U.K. + M.J.: In 2008 we gave our Network a formal structure and founded the Netzwerk Vorsorgendes Wirtschaften e.V., an officially registered association according to German law, with a general assembly and an elected executive board (president, vice-president, treasurer), to be able to apply for research programmes and other sources of public and private funding.

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EPWS: What are its recent achievements?

U.K. + M.J.: The following list shows the variety of the Network’s achievements during the last five years:
– Lectures and contributions to conferences, expertise and publications by individual members or groups of members.
– Joint research projects and workshops, such as the further successful establishment of Vorsorgendes Wirtschaften as a conceptual approach of its own as for example documented in the ongoing project Vorsorgendes Wirtschaften – Transformation in Ökonomie und Politik / Caring Economy – Transformation in the Economy and in Politics.
– Networking activities, e.g. the panel “Care – Work – Life” bringing together German networks that aim at the development of theoretical contributions to economic and ecological debates from a gender perspective at the International Association of Feminist Economics IAFFE Conference 2015 in Berlin.
– In 2013 our Network published the volume Wege Vorsorgenden Wirtschaftens / Roads to a Caring Economy. Like the two earlier Network publications, it contains individual as well as jointly written articles by Network members, revealing the plurality of approaches taken ranging from the ethics of caring economy to its different concept of times and futures.

– In 2012 the Network Caring Economy celebrated its 20th anniversary with a special dinner and performance during its annual meeting.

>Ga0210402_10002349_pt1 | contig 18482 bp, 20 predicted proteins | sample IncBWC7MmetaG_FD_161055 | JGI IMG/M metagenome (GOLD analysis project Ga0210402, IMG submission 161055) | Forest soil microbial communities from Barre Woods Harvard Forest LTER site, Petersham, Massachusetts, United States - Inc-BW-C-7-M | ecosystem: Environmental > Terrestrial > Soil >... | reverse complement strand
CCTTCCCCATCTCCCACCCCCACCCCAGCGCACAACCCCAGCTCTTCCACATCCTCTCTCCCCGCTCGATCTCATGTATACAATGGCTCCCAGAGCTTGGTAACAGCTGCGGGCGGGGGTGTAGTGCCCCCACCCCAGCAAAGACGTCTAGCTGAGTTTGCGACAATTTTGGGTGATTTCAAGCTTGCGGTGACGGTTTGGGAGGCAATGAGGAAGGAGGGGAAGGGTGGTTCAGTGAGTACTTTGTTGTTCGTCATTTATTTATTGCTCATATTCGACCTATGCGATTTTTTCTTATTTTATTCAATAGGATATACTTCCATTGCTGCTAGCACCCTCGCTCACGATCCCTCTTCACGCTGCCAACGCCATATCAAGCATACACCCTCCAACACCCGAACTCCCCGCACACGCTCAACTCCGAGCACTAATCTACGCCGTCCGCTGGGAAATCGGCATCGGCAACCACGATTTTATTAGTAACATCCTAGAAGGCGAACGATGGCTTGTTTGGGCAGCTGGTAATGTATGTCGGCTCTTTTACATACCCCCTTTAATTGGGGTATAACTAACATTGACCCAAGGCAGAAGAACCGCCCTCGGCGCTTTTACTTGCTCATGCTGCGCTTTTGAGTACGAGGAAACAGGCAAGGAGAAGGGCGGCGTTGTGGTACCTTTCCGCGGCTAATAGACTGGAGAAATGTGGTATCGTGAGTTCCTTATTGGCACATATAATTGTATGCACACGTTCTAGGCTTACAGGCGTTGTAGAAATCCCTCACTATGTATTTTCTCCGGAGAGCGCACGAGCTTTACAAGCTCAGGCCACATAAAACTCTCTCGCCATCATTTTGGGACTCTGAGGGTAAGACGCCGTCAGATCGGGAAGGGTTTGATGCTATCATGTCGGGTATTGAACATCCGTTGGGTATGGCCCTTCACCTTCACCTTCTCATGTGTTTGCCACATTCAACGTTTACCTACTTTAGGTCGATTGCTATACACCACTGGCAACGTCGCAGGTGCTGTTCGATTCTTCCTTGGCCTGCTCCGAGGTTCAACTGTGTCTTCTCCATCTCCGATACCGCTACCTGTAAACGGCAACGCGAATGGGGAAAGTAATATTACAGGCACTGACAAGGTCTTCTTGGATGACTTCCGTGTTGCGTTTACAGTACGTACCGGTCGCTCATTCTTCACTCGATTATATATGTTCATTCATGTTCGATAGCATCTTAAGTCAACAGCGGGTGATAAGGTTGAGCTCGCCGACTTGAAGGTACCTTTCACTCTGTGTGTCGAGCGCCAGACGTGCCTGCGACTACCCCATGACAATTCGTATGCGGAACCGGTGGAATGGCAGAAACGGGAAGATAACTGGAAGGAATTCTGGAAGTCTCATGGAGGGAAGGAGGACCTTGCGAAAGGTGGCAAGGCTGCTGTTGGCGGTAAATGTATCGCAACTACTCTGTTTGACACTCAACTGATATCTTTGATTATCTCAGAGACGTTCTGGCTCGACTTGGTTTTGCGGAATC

EPWS: What is your agenda for the coming months?

U.K. + M.J.: Our annual meeting will take part in October 2016. In the meantime the two working groups, New Social Contracts and Provident Care – Care – Nature, meet to further clarify the Network’s theoretical position and ideas. Their work may result in joint articles, published on the Network website and/ or papers for internal discussion in the Network.


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EPWS: Are you collaborating with other EPWS members?

U.K. + M.J.: Having joined EPWS as associate member for the Platform’s first general assembly in April 2007, the Network is a member of the Platform since its very beginning. In November 2015, the association has been elected into the EPWS Board of Administration and Executive Committee with Maren Jochimsen as EPWS Treasurer and Ulrike Knobloch as her deputy.
Collaboration with other EPWS members is mainly taking place on an individual basis rather than among networks since our association still is the only EPWS member network more specifically working on economic and ecological issues.

EPWS: What do you expect from EPWS? In what ways can it help you develop your action?

U.K. + M.J.: We appreciate the information disseminated by e-mail and the EPWS website on EU research programmes and their gender perspective, on calls for partners as well as the international contacts inside and outside our field which we continue to establish at EPWS events. The Platform and its media render visibility to our concept and activities throughout Europe which prepares the ground for future international research collaborations.






Favourite LINKS

Latest joint Network publication:

Other associations for economy, ecology and gender:

International Association for Feminist Economics:

efas – economy, feminism and science:

genanet – gender, environment, sustainability: